Steve

Posted on 15 September 2014,   0 Comments

I can’t remember exactly when it started – I think I was about 15 or 16. It started with me punching my legs. It then moved to sharp objects on my lower arms and then – at its worst – razor blades on my upper arms. I’m 29 now and I still have the scars.

It carried on until I was about 19 or 20, well into my uni days (even though I was much happier at uni than I was at school). No one around me understood what I was going through, mainly because no one I knew – other than a few long-distance Internet friends – was doing it.

It got worse when I was 16-17. I had two groups of friends but fell out with both of them at around the same time. When one group found out, they used to ridicule me for it. They used to jokingly punch themselves. One guy even jokingly gave me a butter-knife to cut myself with. Suffice to say that I don’t see them or hang out with them much anymore. I also had an abusive ex, someone who I was once crazy about. We had an ugly break-up and in order to get revenge, she got into an Internet chat with my friends, asked them to tell her everything they didn’t like about me, compiled a list and then gave it to me to read – it was like that Friends episode where Rachel gets a list of everything wrong with her. It really hurt me and affected me massively.

I love my parents and have an incredible relationship with them these days (I’m very fortunate in that regard), but when they found out, they just didn’t know how to react. They sent me to see a counsellor, whose diagnosis was that I was simply mimicking an Internet friend, which was ridiculous and made the problem worse – the counsellor, ironically, made me feel even more like a freak.

As I said above, it went on until I was 19 or 20, although it occurred less frequently at that age compared to when I was 16-18. However since then I’ve rarely thought about it. I think a few things contributed to the recovery:

  • I made some great friends at uni and used to help out with the live music society. It was not only a welcome distraction but something that I was extremely passionate about. I was sad to hear that it’d disbanded about 1-2 years after I’d graduated, as we achieved so much with it.
  • I used to write songs and perform at open mic nights and gigs as a solo-acoustic singer-songwriter. I also played bass in a couple of bands over the years: one rock, one folk, one acoustic. Again, I was contributing to something worthwhile that I enjoyed.
  • This is going to sound cheesy, but I also met my future wife when I was 20. She found out about my past (the scars were a bit of a giveaway!) but she was so understanding about it. I think part of me stopping self-harming was simply out of respect for her – it wouldn’t have felt right to carry on doing it when I could talk to her about any problems that I had.

Nowadays I am self-employed in a line of work that I really enjoy and I’m the happiest that I’ve ever been. That doesn’t mean that there aren’t times when I’m stressed, scared and anxious. I may not think of self-harm, but sometimes I still struggle and feel like I’m in a bad place…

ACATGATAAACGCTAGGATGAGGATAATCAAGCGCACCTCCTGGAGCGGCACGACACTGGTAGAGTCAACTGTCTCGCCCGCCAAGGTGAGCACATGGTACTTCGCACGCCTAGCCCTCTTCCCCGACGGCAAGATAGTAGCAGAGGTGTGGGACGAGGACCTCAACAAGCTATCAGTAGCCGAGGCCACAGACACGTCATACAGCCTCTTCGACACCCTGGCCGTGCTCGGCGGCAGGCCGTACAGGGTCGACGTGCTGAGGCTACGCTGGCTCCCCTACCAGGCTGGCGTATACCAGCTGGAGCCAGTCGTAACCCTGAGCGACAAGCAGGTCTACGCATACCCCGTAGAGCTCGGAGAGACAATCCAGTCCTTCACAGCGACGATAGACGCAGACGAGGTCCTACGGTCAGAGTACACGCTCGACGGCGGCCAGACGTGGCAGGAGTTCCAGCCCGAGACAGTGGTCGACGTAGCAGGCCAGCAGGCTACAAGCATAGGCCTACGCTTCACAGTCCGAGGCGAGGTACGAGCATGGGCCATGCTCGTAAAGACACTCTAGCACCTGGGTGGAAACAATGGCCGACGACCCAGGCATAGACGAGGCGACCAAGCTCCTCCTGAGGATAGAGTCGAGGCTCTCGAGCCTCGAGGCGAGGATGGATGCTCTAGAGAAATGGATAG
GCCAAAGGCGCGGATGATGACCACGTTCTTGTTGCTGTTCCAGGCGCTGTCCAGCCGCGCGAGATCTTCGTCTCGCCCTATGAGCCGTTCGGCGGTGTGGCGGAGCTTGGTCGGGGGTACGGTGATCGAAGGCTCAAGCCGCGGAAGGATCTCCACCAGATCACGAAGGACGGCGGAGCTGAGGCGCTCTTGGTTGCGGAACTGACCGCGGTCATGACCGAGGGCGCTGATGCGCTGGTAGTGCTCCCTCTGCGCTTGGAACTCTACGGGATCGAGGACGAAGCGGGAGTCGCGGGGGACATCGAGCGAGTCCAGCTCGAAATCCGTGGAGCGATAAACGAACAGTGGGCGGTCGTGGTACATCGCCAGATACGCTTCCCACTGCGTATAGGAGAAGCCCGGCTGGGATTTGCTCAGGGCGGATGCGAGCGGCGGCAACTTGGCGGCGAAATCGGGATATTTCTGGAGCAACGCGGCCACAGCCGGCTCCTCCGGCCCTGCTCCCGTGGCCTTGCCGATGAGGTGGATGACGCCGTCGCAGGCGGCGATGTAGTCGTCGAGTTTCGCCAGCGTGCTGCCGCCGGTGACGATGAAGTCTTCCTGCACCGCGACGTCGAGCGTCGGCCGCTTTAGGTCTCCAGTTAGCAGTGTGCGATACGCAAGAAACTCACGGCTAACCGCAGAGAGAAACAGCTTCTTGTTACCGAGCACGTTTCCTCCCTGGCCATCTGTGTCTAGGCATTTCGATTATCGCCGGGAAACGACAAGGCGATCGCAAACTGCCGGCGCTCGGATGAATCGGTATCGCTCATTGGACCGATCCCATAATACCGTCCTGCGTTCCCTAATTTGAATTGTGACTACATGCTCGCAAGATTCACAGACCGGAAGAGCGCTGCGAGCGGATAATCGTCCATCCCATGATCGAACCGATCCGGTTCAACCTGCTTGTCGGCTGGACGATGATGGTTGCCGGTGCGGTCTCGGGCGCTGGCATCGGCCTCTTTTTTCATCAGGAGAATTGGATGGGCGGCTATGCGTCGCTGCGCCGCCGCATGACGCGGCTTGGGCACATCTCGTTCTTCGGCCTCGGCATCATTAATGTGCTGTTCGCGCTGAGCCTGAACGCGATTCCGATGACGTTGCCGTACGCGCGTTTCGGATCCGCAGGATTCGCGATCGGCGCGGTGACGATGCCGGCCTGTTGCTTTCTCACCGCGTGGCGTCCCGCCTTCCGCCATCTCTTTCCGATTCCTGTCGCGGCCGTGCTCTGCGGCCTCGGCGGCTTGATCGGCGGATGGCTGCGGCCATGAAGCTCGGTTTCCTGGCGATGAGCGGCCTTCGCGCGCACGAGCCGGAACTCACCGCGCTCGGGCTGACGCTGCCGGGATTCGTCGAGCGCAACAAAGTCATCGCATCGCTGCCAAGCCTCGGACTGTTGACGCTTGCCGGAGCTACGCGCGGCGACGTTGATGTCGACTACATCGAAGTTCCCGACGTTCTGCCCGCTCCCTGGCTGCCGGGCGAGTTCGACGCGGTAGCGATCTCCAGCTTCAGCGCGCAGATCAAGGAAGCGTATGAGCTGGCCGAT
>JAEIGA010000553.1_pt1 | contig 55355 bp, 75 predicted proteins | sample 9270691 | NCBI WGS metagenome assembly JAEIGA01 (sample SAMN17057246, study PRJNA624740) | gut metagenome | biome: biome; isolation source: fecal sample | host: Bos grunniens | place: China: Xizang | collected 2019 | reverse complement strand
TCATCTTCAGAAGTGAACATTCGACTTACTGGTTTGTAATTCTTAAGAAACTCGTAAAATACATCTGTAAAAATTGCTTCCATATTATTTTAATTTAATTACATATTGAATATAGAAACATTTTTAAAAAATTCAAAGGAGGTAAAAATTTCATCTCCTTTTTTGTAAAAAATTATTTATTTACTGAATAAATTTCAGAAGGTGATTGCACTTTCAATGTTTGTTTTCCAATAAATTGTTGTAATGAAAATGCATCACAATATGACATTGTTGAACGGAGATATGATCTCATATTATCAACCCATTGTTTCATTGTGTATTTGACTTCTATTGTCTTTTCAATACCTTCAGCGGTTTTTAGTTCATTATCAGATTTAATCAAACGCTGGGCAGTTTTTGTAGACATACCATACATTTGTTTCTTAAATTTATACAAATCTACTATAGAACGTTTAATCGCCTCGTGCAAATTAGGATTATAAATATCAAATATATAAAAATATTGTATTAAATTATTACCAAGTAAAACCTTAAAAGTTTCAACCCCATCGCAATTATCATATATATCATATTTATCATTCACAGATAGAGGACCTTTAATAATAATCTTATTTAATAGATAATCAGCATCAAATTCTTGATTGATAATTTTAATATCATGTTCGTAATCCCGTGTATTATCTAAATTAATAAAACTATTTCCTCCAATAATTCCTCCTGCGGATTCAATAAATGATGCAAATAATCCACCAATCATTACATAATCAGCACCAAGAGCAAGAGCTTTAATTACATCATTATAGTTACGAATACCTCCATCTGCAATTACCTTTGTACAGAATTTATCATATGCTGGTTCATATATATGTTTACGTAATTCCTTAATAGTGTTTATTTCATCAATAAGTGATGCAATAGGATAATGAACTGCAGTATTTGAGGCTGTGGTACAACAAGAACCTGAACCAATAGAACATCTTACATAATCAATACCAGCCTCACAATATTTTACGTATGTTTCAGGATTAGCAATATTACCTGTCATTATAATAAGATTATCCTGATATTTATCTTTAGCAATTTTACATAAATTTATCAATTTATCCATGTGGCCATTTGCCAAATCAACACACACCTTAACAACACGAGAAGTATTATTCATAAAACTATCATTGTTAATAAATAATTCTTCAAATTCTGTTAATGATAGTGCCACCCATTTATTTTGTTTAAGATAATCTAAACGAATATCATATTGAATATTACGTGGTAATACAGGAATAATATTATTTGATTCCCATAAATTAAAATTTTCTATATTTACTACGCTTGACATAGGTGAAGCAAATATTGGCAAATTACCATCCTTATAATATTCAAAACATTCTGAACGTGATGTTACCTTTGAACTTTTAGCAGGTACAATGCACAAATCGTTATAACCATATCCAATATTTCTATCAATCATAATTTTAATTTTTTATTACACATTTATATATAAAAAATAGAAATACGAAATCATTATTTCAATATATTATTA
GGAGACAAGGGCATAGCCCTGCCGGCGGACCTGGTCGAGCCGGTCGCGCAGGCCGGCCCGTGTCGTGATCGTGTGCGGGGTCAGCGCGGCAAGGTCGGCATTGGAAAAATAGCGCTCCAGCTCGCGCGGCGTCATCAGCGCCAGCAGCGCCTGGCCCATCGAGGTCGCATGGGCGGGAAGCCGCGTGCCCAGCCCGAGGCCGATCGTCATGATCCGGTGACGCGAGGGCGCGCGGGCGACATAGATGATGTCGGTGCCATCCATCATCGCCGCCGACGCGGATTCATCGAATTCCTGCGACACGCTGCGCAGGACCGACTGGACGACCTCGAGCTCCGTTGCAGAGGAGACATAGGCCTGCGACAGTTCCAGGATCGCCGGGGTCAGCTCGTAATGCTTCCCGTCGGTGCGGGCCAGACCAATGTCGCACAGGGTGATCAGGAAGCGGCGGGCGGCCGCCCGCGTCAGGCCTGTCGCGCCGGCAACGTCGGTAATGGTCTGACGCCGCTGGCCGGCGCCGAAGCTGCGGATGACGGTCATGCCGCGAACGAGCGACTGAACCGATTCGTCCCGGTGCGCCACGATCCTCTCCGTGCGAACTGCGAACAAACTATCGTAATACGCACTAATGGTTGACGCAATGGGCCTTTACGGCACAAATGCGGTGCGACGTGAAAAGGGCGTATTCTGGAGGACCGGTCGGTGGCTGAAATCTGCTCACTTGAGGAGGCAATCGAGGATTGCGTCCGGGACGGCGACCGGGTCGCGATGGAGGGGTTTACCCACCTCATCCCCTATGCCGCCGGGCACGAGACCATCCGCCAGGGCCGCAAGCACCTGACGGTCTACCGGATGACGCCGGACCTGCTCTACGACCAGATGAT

As a short-term fix, I find Whose Line Is It Anyway? videos on YouTube help – I’m a self-diagnosed HSP (Highly Sensitive Person), so when things upset/affect me, I dwell on them for ages, but a quick 5-minute burst of WLIIA? and I’ll be laughing like an idiot with a big grin on my face.

I used to use video games as a distraction, but I found that 50% of my mind would be playing the game, while the other 50% would still be dwelling on whatever’s upsetting me at the time. These days I blog a lot, especially in my industry (SEO – Search Engine Optimisation), which is a 100% distraction. I don’t see it as a bore or a chore, but as a hobby – this may sound sad but when I have an idea for a post, I’ll get excited about writing it, publishing it and seeing people’s reaction to it, especially if it’s something that no one’s written about before.

I love the idea of HATW because when I was a teen, it felt like there was absolutely no one that I could talk to about it. Even calling the Samaritans didn’t seem right at the time, even though that’s exactly what they’re there for. It’s great that there’s an organisation out there especially for the self-harming side of things.

Just please do me one favour and remember this:

You’re not alone. You’re never alone.

There are people out there who have been-there-and-done-it before, gotten through it and would be more than happy to talk to you about it and help you through it too – myself included.

– Steve

Things to take from Steve’s story:

  • Getting involved with a group/society can be a good distraction, giving you something to focus on, and a chance to meet people with a common interest.
  • Try finding something creative like making music as a way of working through your feelings.
  • You might decide to stop self-harming because you’ve got someone else that you can talk to about whatever you’re going through, but really, it’s only you who can decide to stop for yourself.
  • Counselling may not be for everyone, if you do go see a counsellor, just be totally honest and open with them – they’re there to listen, but take it one step at a time.
  • Watching something funny, or even just downright silly, might be an awesome short-term distraction, and before you know it, you’ll catch yourself laughing and smiling.
  • Find something that interests and excites you (yes, that could even be related to work), and get stuck into it, by writing blogs or joining forums/communities of likeminded people.

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